The Redskins are making progress, but just not enough to win the games. That is the way it appears when watching these last few nail biters, including this game against the Saints. The offense seems to click a little better – this time the running game seemed to do better with a back going over one hundred yards for the first time this year. The defense seemed to solidify for a while, and the special teams got on track. It just didn’t seem to hold up towards the end with another last minute loss going into the books.
Tim Hasselbeck was not stellar, but looked very good after the first couple of drives. Yes, he did have some overthrows, and had one interception. He was over 50% but not by far – 22/42 for 231 yards. He made some key throws and the receivers made some key drops. The thing of it is, he did move the team, he did make key decisions at the right time, and with some experience and time, could be the proven backup to Ramsey that the Redskins need. Coles made a couple of spectacular catches, and Gardner did well on a few wide receiver screens. A lot of the passing went to the backs, including the interception that went through Trung’s hands and right to a defender. The Hog Noses: Coles for his great receptions on a turf toe and bad heel, the offensive line for their splendid protection versus two good pass rushers.
Trung went from good to bad, electrifying to stultified. On one play he would zip through a hole, on another he would run into his own blockers beside the hole. He earned his first 100 yard game for the Skins versus the Saints, carrying the ball for 115 yards on 16 carries. Rock scored his third touchdown of the game on a second down pitchout near the goal line, and Betts saw his first action, looking good on some screen passes. Unfortunately, the running game was sporadic enough, mixed with some passes dropped by the receivers, to keep the offense hiccupping all day.
Well, it seems that the media finally picked up on what has been said here for weeks. The defense is sitting back and watching plays develop, and they can’t do that if they expect players like Arrington and Trotter to be the monsters they want. The announcers illustrated what is the main problem with a read and react defense yesterday – the three men in the middle sit on their heels until the play develops, then move to stop it. This results in an opposing offense being able to gain hundreds of yards all day, while not scoring large points. Sounds good to a certain extent, but the one thing the announcers didn’t tie together with the read and react – the last minute failures of the defense. When a team has been beaten up on like this one was with McCallister, because that was what it was all day – to the tune of 165 yards on the ground – it wears out. Brooks scrambled for two quarterback touchdowns, with the spies on the quarterback being stuffed in the end zone by who else but McAllister. The question would remain – why would a defense with a mobile quarterback in front of them locate their spies in the end zone, 12 yards from the aforementioned quarterback? On top of all this, Bailey got schooled by Joe Horn, the Joe Horn who has a bad knee and has been held virtually to nothing in the last few weeks. He looked like a rookie out there yesterday with two pass interference penalties and a holding call on a kick return. Regan Upshaw aided the Saints in their efforts with another late hit on the QB. While it looked like the defense was stiffening, it folded at the wrong time again. Two touchdown runs by Brooks, followed by a pass to Boo Williams in the fourth quarter ended fans hopes again.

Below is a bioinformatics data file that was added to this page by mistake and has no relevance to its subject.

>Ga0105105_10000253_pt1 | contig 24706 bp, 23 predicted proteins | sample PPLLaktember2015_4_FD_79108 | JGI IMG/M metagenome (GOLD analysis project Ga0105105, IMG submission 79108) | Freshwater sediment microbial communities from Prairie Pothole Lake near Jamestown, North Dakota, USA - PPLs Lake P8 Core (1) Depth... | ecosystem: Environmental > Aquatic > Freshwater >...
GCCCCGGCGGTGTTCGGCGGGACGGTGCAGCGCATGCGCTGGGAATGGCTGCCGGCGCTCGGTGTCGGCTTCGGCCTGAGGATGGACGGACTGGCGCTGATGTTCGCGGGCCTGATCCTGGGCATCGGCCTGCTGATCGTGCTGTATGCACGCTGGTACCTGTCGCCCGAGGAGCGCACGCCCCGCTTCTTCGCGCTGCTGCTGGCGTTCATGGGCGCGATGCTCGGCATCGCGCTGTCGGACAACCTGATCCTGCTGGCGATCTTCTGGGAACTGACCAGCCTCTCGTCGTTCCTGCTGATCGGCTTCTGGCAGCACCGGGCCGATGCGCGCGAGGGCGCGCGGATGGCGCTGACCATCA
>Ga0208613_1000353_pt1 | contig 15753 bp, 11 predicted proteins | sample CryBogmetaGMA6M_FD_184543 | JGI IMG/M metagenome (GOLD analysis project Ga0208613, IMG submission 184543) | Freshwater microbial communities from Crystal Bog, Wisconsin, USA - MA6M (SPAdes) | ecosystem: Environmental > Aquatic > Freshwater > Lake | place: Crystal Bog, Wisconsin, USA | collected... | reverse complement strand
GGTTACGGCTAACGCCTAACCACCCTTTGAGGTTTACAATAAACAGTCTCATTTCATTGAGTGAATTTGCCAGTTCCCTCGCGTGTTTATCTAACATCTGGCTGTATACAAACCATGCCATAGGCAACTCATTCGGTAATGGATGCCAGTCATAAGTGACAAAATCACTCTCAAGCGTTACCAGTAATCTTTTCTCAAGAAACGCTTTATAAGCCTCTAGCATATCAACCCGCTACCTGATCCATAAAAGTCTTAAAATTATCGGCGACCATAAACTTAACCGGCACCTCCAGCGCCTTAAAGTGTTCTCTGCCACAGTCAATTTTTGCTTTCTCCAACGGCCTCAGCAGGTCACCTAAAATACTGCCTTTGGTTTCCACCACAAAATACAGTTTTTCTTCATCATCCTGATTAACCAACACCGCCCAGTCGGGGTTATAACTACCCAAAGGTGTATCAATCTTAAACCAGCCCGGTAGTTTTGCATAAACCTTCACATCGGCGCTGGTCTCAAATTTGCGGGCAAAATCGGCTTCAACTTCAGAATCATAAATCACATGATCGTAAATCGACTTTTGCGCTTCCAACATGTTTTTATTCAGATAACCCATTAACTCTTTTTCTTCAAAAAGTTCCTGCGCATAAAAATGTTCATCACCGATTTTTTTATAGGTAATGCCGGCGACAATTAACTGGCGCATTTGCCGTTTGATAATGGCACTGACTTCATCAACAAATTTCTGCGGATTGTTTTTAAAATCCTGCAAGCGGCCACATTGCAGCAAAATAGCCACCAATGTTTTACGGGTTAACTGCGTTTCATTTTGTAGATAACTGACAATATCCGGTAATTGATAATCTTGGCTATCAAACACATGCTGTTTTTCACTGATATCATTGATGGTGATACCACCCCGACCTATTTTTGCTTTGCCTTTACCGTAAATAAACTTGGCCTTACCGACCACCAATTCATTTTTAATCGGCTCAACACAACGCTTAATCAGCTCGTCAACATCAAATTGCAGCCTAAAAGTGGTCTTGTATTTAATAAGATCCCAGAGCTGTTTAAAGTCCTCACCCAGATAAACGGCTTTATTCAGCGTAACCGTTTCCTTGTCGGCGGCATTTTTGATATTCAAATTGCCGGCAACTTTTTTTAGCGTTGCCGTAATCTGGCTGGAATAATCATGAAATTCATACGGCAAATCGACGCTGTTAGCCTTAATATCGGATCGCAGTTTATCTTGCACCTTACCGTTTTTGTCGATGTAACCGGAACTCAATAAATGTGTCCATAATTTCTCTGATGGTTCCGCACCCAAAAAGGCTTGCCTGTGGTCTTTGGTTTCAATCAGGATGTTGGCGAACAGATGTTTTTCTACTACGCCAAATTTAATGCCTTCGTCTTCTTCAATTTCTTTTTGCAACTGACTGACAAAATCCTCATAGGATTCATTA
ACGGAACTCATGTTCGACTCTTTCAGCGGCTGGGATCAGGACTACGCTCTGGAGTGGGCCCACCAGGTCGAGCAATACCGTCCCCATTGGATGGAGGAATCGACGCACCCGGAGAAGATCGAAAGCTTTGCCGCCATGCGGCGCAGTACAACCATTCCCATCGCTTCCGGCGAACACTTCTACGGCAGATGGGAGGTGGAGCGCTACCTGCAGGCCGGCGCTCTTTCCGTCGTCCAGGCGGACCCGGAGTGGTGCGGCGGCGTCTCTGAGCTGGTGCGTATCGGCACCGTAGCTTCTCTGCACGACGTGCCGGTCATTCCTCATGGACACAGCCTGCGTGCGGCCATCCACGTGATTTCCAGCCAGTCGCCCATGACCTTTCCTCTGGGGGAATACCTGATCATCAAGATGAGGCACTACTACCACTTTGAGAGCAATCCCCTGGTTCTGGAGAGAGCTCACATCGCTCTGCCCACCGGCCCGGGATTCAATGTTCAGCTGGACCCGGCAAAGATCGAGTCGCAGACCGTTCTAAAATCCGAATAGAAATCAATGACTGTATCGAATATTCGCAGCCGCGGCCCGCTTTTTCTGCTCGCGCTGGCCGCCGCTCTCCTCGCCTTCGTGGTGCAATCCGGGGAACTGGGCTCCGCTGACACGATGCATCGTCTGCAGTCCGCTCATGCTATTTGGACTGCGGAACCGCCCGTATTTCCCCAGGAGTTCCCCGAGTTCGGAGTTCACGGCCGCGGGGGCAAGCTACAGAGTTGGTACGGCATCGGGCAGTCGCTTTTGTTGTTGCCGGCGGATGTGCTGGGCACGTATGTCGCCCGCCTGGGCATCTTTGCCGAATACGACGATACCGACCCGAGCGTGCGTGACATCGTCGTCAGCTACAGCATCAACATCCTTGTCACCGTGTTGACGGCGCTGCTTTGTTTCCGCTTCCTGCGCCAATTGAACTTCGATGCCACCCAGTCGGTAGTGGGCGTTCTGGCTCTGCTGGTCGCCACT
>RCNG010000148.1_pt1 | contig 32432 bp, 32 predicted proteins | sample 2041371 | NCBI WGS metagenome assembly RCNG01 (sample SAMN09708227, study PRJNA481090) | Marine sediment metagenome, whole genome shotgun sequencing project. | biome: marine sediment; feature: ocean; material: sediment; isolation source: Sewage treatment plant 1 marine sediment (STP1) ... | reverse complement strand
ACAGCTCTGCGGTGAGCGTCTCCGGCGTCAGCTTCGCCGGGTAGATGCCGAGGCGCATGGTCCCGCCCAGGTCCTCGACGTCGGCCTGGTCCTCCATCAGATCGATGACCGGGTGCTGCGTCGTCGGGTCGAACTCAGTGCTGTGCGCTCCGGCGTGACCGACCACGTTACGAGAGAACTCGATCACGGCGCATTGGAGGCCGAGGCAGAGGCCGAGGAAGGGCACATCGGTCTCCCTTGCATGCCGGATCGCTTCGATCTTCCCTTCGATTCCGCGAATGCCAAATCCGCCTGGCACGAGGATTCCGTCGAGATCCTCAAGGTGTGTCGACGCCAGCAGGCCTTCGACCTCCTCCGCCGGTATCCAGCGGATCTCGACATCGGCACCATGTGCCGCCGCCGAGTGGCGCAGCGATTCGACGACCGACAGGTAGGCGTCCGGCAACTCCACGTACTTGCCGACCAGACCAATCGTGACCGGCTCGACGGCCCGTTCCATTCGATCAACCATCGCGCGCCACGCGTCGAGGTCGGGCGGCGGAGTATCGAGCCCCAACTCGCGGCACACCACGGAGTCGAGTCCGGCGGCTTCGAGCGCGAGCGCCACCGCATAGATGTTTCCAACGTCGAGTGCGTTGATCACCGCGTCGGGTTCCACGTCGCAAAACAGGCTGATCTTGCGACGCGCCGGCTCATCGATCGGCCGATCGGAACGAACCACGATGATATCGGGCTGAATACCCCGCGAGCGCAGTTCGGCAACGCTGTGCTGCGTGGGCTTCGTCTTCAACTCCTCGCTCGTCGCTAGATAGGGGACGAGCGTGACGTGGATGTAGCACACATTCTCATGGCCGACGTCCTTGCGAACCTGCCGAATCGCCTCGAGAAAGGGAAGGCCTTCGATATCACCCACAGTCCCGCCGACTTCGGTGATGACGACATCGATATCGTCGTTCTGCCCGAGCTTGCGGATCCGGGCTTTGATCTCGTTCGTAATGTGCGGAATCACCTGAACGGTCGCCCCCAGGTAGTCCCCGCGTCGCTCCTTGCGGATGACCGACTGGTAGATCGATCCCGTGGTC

The special teams were the light and the dark of the game, with Chad Morton’s electrifying 94 yard touchdown romp in the second quarter. Fans all knew it was coming – all year you could see the glimmers of the possibilities. The blocking for Morton was superb and he blew past everyone once breaking a few tackles to show why the Redskins picked him up in the offseason. John Hall kicked three beautiful field goals from beyond 45 yards and even Barker was doing well with his punts. Unfortunately, a reverse from Morton to Patrick Johnson showed why there is very little of this in the NFL, losing at least eight yards to a well disciplined special teams who stayed home and stuffed the east – west running Johnson. Then, when the coverage mattered the most, the special teams let us down for the first time on the coverage in a while. A 52 yard kick return after Hall put the Skins up by three set the Saints offense up for the go ahead pass to Williams. It was a day of ups and downs for the special teams and the fans.
Edit: This blog was archived in May of 2016 from our original articles database.It was originally posted by Rich Hilts